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    ABSTRACT: Williams-Beuren syndrome (WBS) is a multisystemic genetic disorder caused by a contiguous gene deletion at 7q11.23. We report a severely affected WBS patient with cerebral and cerebellar dysplasia as well as hypertrophic cardiomyopathy. Microarray comparative genomic hybridization (aCGH) detected a deletion on 7q11.23 expanding from RP11-614D7 to RP11-137E8, which is a typical deletion in WBS. To the best of our knowledge, this is the first case report of a WBS patient with severe congenital central nervous system anomaly and progressive hypertrophic cardiomyopathy. The relationship between the genes deleted in WBS and a CNS anomaly plus hypertrophic cardiomyopathy requires further analysis.
    No preview · Article · Jul 2013 · Brain & development
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    ABSTRACT: A patient with acute lymphoblastic leukemia who was hypersensitive to native Escherichia coli L-asparaginase (L-asp) underwent readministration of the L-asp without serious adverse effects for 11 doses using a desensitization protocol every time. Monitoring of anti-L-asp antibody and L-asp activity levels revealed that the serum L-asp activity was below the effective levels during the administration of first 6 to 7 doses because of extremely high levels of anti-L-asp IgG. Sustained L-asp activity was attained since the eighth dose was administered, when the antibody levels were <5 U/mL. L-asp activity levels in patients with L-asp hypersensitivity should be monitored during the desensitization courses to ensure a sufficient L-asp activity.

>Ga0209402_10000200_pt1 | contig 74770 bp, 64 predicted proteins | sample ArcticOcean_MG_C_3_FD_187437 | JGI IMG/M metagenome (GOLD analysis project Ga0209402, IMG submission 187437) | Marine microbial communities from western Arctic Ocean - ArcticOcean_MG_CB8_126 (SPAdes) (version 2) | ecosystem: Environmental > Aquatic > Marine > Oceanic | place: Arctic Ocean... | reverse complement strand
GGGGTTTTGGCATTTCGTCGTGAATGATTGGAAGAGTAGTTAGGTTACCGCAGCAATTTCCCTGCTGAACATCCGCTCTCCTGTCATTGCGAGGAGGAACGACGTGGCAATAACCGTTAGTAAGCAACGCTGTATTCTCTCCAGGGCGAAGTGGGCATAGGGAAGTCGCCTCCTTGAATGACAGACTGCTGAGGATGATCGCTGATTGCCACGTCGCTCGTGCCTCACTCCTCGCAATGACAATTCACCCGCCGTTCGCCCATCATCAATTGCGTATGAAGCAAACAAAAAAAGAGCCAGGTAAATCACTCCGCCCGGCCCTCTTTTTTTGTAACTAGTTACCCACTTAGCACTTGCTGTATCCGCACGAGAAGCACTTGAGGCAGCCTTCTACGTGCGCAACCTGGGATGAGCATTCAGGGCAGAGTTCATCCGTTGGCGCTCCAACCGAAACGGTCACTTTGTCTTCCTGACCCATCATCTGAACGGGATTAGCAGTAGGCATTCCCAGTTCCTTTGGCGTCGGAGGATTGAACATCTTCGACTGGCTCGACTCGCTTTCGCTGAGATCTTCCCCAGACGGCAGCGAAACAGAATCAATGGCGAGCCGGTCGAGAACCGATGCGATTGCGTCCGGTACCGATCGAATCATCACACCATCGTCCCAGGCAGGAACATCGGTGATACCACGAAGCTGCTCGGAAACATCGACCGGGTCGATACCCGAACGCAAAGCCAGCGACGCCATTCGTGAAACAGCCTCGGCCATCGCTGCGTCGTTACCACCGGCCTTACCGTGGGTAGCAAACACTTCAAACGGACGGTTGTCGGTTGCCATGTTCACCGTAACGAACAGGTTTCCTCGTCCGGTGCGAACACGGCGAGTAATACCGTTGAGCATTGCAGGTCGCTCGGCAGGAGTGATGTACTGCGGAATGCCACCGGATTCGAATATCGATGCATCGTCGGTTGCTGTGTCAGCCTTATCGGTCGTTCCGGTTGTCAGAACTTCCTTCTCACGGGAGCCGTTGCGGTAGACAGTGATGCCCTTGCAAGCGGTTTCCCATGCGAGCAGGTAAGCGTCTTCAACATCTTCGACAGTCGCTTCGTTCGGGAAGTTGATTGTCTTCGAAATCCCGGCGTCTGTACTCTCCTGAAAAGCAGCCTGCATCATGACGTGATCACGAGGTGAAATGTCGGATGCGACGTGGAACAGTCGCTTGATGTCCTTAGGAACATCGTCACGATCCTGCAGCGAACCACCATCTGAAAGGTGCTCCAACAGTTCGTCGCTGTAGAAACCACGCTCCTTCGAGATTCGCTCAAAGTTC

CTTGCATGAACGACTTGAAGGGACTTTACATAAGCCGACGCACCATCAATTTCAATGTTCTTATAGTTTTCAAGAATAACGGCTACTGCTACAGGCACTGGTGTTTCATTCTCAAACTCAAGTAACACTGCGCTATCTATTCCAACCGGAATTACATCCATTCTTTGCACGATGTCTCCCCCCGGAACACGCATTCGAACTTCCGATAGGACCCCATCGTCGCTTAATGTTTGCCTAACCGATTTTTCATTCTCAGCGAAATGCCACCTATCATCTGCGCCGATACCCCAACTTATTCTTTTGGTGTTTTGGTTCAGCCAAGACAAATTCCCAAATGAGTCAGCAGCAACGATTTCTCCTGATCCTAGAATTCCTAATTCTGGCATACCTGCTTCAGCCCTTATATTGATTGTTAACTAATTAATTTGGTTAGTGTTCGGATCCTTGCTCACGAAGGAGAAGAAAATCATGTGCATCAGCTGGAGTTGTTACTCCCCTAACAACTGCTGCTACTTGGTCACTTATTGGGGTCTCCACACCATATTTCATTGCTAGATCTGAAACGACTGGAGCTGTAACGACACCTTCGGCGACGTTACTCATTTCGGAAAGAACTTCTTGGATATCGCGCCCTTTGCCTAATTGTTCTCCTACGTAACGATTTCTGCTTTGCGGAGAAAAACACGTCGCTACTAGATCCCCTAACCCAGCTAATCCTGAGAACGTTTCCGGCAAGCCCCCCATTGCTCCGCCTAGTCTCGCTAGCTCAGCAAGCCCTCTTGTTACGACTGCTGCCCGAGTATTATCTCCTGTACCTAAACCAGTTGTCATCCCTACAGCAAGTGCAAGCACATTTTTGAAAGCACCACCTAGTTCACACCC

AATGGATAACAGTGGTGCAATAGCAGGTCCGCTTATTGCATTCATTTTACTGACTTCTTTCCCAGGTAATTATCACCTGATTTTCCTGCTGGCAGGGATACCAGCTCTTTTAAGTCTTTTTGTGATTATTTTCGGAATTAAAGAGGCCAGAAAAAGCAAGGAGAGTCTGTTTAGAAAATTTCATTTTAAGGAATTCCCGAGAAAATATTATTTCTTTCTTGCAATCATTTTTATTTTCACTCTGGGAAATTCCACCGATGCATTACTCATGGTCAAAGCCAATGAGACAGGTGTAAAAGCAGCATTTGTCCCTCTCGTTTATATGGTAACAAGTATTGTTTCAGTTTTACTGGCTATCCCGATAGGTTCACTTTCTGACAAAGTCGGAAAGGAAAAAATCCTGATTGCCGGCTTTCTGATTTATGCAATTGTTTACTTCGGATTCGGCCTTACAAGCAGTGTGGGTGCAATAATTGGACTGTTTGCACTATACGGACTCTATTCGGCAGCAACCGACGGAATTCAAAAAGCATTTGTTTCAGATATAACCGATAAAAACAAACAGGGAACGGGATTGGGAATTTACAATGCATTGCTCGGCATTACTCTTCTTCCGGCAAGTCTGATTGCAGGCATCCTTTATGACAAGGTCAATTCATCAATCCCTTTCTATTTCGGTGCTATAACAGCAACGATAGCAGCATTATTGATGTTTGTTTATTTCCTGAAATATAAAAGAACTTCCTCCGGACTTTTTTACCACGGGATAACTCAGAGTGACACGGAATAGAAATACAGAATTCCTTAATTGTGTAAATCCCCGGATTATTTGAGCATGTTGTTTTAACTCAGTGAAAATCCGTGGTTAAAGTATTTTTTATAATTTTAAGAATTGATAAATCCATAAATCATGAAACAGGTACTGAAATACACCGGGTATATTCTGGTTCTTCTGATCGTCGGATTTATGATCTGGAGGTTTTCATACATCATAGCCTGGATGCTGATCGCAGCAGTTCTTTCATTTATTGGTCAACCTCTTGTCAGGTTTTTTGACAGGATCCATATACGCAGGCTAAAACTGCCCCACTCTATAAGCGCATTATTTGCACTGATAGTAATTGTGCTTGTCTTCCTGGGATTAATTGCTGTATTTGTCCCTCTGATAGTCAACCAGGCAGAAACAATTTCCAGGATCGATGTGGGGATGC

Full-text · Article · May 2013 · Journal of Pediatric Hematology/Oncology
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    ABSTRACT: Tubulointerstitial nephritis and uveitis (TINU) syndrome, which was first described in 1975, has been reported in more than 130 patients, mostly in adolescent or young women. Although data concerning the etiologic background of this inflammatory disease are limited, several humoral factors, including cytokines, have been reported in association with the disease. Here, we report a case of TINU in a 14-year-old girl, whose renal and ophthalmological improvement was associated with the decrease of serum levels of tumor necrosis factor-α (TNF-α), interferon-γ (IFN-γ), and interleukin-8 (IL-8). This suggests the presence of T-cell-mediated immunity in this unique syndrome.
    No preview · Article · May 2013

Publication Stats

3k Citations
484.43 Total Impact Points

Institutions

  • 2014-2015
    • International University of Health and Welfare
      • • Center for Medical Science
      • • Department of Pediatrics
      Otahara, Tochigi, Japan
  • 1986-2015
    • Jichi Medical University
      • Department of Pediatrics
      Totigi, Tochigi, Japan
  • 2002
    • Juntendo University
      Edo, Tōkyō, Japan
  • 2001
    • University of Wisconsin–Madison
      • Department of Pathology and Laboratory Medicine
      Madison, Wisconsin, United States
  • 1999
    • Nara Medical University
      • Department of Paediatrics
      Nara-shi, Nara, Japan
  • 1989
    • National Center of Neurology and Psychiatry
      Кодаиры, Tōkyō, Japan
  • 1986-1988
    • Mayo Clinic - Rochester
      Rochester, Minnesota, United States